cominer

Old Forms and New Directions

In Uncategorized on March 27, 2010 at 8:44 am
Johannes Gutenberg

Image via Wikipedia

Some 570 years or so after Johannes Gutenberg invented movable type — giving birth to modern printing — people are still buying books.

And while the technology has improved somewhat over the centuries, the basic concept is the same — books are printed (though in numbers that probably would have staggered Gutenberg’s mind) and people buy them.

Numbers released last week by Publisher’s Weekly show this is still the case.

It was the recap of the best sellers of 2009 and it showed that in this age of distraction, with movies, television, video games and life moving at a seemingly ever-increasing rate, people are still going to the store (or their computer) and ordering books.

Presumably, some of the books are also actually read.

Dan Brown followed up the monumental success of The Da Vinci Code with the monumental success of The Lost Symbol, selling more than 5.5 million copies in hardcover to make it the best selling novel of 2009. While there aren’t exact numbers around, it does appear that he sold more copies than the next few books on the list combined.

As expected, the list is filled with the familiar named authors of blockbusters (John Grisham, Michael Crichton, Stephen King), and the usual group of literary best-sellers such as Barbara Kingsolver, Philippa Gregory, EL Doctorow and John Irving.

What’s really interesting about the list — as the LA Times pointed out — is that this is the last year it won’t include ebooks, which raises the possibility that next year a classic like Alice in Wonderland could make an appearance.

Which sort of leads to the purpose of this blog’s new direction — to look at the business and culture of print from the “death” of newspapers to the future of books. It will mix news of how and what we read with occasional reviews and stories about interesting new projects and people moving in new directions.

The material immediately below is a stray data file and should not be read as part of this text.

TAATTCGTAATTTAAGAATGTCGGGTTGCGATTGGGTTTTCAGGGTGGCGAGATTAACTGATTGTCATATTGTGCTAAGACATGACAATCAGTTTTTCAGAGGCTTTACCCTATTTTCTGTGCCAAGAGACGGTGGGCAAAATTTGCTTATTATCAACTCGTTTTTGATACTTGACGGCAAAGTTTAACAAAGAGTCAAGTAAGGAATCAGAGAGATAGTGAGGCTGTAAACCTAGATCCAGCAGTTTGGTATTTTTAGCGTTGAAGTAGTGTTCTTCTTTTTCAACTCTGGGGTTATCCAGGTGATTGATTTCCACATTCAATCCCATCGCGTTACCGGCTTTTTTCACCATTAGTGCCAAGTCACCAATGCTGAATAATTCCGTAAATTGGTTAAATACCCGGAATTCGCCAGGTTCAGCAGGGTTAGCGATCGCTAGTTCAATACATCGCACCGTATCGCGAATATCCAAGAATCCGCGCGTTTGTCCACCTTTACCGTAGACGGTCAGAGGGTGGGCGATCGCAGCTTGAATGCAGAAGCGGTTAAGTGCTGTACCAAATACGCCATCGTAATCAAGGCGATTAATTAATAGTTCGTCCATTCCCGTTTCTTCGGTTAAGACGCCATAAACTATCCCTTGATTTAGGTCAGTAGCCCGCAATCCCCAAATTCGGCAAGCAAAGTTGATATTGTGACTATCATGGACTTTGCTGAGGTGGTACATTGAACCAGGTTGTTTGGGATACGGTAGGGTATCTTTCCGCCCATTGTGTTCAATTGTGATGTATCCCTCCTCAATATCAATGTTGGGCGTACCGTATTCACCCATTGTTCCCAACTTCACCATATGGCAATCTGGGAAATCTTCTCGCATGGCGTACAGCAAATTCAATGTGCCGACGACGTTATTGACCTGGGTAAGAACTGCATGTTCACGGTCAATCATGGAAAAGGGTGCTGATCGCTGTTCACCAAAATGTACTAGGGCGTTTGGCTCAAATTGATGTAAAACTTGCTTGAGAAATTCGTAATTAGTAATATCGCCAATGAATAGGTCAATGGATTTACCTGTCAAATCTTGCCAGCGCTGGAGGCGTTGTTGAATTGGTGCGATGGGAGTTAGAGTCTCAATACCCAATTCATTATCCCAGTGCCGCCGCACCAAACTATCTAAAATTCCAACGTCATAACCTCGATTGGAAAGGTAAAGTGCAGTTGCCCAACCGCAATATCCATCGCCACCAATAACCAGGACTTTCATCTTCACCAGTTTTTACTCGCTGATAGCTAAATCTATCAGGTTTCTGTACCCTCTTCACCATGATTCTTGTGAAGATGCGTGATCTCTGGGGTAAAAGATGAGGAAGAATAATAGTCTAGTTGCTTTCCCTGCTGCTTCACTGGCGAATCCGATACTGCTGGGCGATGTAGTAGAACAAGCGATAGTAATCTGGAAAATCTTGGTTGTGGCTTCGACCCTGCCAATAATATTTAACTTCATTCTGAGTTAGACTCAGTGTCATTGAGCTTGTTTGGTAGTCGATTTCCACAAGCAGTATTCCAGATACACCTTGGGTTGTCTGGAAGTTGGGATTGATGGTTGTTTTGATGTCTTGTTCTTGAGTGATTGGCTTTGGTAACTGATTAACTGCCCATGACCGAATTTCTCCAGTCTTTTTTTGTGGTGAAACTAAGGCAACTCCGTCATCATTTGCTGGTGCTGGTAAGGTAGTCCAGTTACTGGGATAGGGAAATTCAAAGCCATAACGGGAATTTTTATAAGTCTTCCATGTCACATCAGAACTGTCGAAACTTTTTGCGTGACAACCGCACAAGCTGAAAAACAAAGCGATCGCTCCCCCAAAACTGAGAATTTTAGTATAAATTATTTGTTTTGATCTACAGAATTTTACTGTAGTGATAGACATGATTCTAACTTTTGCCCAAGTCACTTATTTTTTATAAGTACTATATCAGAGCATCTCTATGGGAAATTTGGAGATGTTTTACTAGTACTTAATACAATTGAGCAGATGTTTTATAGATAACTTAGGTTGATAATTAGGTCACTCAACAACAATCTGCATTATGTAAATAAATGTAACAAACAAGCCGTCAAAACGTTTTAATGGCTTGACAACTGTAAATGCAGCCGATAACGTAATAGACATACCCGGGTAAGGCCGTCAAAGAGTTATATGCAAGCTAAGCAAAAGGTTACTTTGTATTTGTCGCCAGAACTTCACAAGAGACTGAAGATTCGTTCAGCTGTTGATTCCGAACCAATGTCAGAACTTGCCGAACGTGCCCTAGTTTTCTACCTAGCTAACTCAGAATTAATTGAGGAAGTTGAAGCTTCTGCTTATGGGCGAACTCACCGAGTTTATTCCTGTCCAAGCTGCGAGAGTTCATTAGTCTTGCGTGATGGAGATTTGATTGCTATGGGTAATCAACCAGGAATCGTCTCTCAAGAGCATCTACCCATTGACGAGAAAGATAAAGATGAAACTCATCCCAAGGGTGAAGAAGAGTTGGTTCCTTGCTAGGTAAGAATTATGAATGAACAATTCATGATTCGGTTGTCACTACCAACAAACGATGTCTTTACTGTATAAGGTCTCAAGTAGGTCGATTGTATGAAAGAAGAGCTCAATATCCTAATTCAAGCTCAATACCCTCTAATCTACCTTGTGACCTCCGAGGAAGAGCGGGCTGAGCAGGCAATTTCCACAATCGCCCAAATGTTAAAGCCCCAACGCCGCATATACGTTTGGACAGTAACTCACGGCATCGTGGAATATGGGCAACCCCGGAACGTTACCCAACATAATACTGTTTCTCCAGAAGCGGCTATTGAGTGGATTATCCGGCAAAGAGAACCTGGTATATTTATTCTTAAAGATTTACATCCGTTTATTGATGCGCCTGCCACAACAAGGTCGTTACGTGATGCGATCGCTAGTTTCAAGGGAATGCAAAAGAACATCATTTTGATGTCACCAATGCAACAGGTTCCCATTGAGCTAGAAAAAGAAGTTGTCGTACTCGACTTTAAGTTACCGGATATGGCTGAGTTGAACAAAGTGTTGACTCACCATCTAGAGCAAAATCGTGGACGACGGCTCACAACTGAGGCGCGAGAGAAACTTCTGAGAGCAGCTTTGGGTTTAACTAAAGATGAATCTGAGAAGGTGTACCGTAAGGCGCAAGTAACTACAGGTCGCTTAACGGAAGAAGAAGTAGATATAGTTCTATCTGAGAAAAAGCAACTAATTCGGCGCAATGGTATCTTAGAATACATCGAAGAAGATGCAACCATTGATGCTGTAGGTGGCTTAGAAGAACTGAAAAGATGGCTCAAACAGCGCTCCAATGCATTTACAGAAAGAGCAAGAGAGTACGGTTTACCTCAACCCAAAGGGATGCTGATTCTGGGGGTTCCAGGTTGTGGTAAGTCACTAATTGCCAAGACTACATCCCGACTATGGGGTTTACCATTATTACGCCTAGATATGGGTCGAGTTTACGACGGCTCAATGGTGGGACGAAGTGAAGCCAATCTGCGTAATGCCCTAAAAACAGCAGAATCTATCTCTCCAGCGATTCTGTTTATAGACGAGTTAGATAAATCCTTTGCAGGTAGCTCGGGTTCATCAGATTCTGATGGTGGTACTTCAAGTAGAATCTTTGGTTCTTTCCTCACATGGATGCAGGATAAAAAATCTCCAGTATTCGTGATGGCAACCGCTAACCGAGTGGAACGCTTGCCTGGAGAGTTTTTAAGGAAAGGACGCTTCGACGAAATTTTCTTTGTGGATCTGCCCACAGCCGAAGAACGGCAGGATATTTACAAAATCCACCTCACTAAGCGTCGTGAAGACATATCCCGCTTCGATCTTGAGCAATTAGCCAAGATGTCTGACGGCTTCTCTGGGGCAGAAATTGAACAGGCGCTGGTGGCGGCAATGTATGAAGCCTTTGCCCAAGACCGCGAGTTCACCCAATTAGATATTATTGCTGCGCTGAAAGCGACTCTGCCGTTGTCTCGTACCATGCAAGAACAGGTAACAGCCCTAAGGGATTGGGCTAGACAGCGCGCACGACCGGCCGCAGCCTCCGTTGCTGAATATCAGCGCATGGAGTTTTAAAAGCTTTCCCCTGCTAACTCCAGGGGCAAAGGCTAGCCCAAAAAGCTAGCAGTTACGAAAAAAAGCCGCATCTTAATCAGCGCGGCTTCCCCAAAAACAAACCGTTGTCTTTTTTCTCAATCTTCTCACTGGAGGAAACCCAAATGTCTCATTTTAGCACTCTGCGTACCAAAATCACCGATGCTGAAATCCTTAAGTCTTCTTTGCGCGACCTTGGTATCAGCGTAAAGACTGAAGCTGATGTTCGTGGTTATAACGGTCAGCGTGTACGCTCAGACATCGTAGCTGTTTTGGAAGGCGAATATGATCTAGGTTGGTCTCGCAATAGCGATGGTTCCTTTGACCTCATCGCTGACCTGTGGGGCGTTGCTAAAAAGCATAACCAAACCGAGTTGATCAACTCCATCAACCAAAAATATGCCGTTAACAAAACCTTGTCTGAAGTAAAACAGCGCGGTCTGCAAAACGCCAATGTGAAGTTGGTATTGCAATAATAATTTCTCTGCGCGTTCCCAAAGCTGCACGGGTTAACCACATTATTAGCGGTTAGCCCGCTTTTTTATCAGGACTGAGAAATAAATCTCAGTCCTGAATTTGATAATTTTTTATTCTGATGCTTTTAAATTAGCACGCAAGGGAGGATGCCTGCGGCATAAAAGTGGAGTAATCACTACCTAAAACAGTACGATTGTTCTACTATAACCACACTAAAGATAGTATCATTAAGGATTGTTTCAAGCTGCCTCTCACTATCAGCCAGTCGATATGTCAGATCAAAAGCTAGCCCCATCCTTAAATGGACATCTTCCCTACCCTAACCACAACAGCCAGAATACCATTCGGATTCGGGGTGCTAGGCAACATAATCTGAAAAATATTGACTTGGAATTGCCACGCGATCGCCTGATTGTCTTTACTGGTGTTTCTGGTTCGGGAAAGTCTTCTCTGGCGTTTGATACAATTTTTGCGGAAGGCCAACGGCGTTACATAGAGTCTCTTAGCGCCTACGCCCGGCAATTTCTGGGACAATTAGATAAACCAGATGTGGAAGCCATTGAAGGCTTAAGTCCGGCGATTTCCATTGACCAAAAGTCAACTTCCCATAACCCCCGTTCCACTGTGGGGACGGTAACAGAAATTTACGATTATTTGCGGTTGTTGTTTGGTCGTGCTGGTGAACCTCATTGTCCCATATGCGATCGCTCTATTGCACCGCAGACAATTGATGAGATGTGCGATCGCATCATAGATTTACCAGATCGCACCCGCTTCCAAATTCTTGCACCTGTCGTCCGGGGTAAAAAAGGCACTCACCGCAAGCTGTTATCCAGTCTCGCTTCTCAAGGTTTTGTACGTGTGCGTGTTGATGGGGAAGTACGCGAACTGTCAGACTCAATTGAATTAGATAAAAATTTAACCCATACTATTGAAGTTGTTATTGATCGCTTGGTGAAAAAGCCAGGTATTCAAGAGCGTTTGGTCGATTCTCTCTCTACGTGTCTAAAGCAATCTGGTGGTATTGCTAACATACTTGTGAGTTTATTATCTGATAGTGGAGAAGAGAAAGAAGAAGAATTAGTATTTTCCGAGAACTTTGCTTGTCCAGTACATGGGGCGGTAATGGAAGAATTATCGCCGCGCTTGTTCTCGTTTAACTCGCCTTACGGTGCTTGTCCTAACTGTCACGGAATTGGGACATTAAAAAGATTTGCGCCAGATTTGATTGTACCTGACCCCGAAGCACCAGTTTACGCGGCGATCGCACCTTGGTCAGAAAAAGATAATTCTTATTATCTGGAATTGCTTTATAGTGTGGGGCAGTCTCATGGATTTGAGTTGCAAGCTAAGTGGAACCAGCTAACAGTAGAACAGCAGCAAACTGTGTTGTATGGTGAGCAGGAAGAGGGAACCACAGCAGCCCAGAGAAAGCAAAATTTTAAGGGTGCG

There’s been a lot of talk about how ebooks will change the way we read and write and while things like the Kindle and IPad will make a difference — it remains to be seen how big and how soon.

It does seem, however, that while ebooks have actually been around for almost 40 years, that we are appoaching a tipping point of sorts.

The Guardian pointed out that last year was the first time that Amazon sold more ebooks than printed books.

What changes are coming up? How will we be reading? Who will be writing? Stay tuned.

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  1. Whether the topic is the U.S. invasion of Afghanistan, the predatory practices of health insurers and pharmaceutical corporations, the shortcomings of the criminal justice system–you fill in the blanks here–some of the most vital journalism arrives in book form.

    A small-circulation magazine called Nieman Reports, a quarterly emanating from a journalism foundation at Harvard University, has been especially thoughtful about covering books as journalism.

    I presume, Colin, you will write about more than investigative non-fiction books; I also presume you won’t ignore that realm.

    Whatever you write about books circa 2010 and beyond, I look forward to reading.

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